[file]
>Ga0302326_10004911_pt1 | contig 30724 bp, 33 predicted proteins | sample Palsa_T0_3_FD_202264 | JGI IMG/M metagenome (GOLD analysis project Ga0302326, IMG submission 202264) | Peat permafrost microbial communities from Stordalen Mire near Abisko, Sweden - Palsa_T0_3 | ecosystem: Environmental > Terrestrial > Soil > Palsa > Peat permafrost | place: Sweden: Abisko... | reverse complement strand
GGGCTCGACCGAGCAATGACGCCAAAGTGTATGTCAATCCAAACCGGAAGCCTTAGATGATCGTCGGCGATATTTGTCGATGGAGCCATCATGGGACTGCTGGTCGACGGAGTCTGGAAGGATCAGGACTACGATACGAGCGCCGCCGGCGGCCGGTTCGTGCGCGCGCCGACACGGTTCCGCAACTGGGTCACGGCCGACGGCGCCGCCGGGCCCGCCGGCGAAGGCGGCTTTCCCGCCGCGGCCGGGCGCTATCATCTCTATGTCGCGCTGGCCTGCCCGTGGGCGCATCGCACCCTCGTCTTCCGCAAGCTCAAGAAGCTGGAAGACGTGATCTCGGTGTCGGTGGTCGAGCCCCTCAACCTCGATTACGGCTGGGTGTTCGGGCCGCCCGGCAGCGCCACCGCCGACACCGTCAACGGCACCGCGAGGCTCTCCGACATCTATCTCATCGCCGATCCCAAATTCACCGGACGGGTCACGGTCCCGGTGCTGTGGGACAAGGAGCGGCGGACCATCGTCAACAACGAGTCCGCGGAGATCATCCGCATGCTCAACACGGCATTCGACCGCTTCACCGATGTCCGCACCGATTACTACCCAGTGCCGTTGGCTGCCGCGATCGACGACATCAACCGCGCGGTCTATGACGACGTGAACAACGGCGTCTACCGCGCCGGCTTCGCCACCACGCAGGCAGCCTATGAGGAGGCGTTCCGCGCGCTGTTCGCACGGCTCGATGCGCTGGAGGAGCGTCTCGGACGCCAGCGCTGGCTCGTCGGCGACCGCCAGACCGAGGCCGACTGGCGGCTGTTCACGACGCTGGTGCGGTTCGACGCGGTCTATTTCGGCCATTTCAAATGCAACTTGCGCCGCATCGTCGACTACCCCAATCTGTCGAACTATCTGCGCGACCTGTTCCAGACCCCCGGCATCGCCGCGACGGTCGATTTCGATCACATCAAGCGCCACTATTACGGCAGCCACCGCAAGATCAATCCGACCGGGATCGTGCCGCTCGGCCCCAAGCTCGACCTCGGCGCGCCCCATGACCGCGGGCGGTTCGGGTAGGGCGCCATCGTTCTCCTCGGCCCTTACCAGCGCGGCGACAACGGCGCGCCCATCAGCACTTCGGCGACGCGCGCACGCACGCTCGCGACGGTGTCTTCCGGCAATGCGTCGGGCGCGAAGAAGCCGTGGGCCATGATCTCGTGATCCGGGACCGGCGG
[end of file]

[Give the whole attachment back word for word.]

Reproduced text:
>Ga0302326_10004911_pt1 | contig 30724 bp, 33 predicted proteins | sample Palsa_T0_3_FD_202264 | JGI IMG/M metagenome (GOLD analysis project Ga0302326, IMG submission 202264) | Peat permafrost microbial communities from Stordalen Mire near Abisko, Sweden - Palsa_T0_3 | ecosystem: Environmental > Terrestrial > Soil > Palsa > Peat permafrost | place: Sweden: Abisko... | reverse complement strand
GGGCTCGACCGAGCAATGACGCCAAAGTGTATGTCAATCCAAACCGGAAGCCTTAGATGATCGTCGGCGATATTTGTCGATGGAGCCATCATGGGACTGCTGGTCGACGGAGTCTGGAAGGATCAGGACTACGATACGAGCGCCGCCGGCGGCCGGTTCGTGCGCGCGCCGACACGGTTCCGCAACTGGGTCACGGCCGACGGCGCCGCCGGGCCCGCCGGCGAAGGCGGCTTTCCCGCCGCGGCCGGGCGCTATCATCTCTATGTCGCGCTGGCCTGCCCGTGGGCGCATCGCACCCTCGTCTTCCGCAAGCTCAAGAAGCTGGAAGACGTGATCTCGGTGTCGGTGGTCGAGCCCCTCAACCTCGATTACGGCTGGGTGTTCGGGCCGCCCGGCAGCGCCACCGCCGACACCGTCAACGGCACCGCGAGGCTCTCCGACATCTATCTCATCGCCGATCCCAAATTCACCGGACGGGTCACGGTCCCGGTGCTGTGGGACAAGGAGCGGCGGACCATCGTCAACAACGAGTCCGCGGAGATCATCCGCATGCTCAACACGGCATTCGACCGCTTCACCGATGTCCGCACCGATTACTACCCAGTGCCGTTGGCTGCCGCGATCGACGACATCAACCGCGCGGTCTATGACGACGTGAACAACGGCGTCTACCGCGCCGGCTTCGCCACCACGCAGGCAGCCTATGAGGAGGCGTTCCGCGCGCTGTTCGCACGGCTCGATGCGCTGGAGGAGCGTCTCGGACGCCAGCGCTGGCTCGTCGGCGACCGCCAGACCGAGGCCGACTGGCGGCTGTTCACGACGCTGGTGCGGTTCGACGCGGTCTATTTCGGCCATTTCAAATGCAACTTGCGCCGCATCGTCGACTACCCCAATCTGTCGAACTATCTGCGCGACCTGTTCCAGACCCCCGGCATCGCCGCGACGGTCGATTTCGATCACATCAAGCGCCACTATTACGGCAGCCACCGCAAGATCAATCCGACCGGGATCGTGCCGCTCGGCCCCAAGCTCGACCTCGGCGCGCCCCATGACCGCGGGCGGTTCGGGTAGGGCGCCATCGTTCTCCTCGGCCCTTACCAGCGCGGCGACAACGGCGCGCCCATCAGCACTTCGGCGACGCGCGCACGCACGCTCGCGACGGTGTCTTCCGGCAATGCGTCGGGCGCGAAGAAGCCGTGGGCCATGATCTCGTGATCCGGGACCGGCGG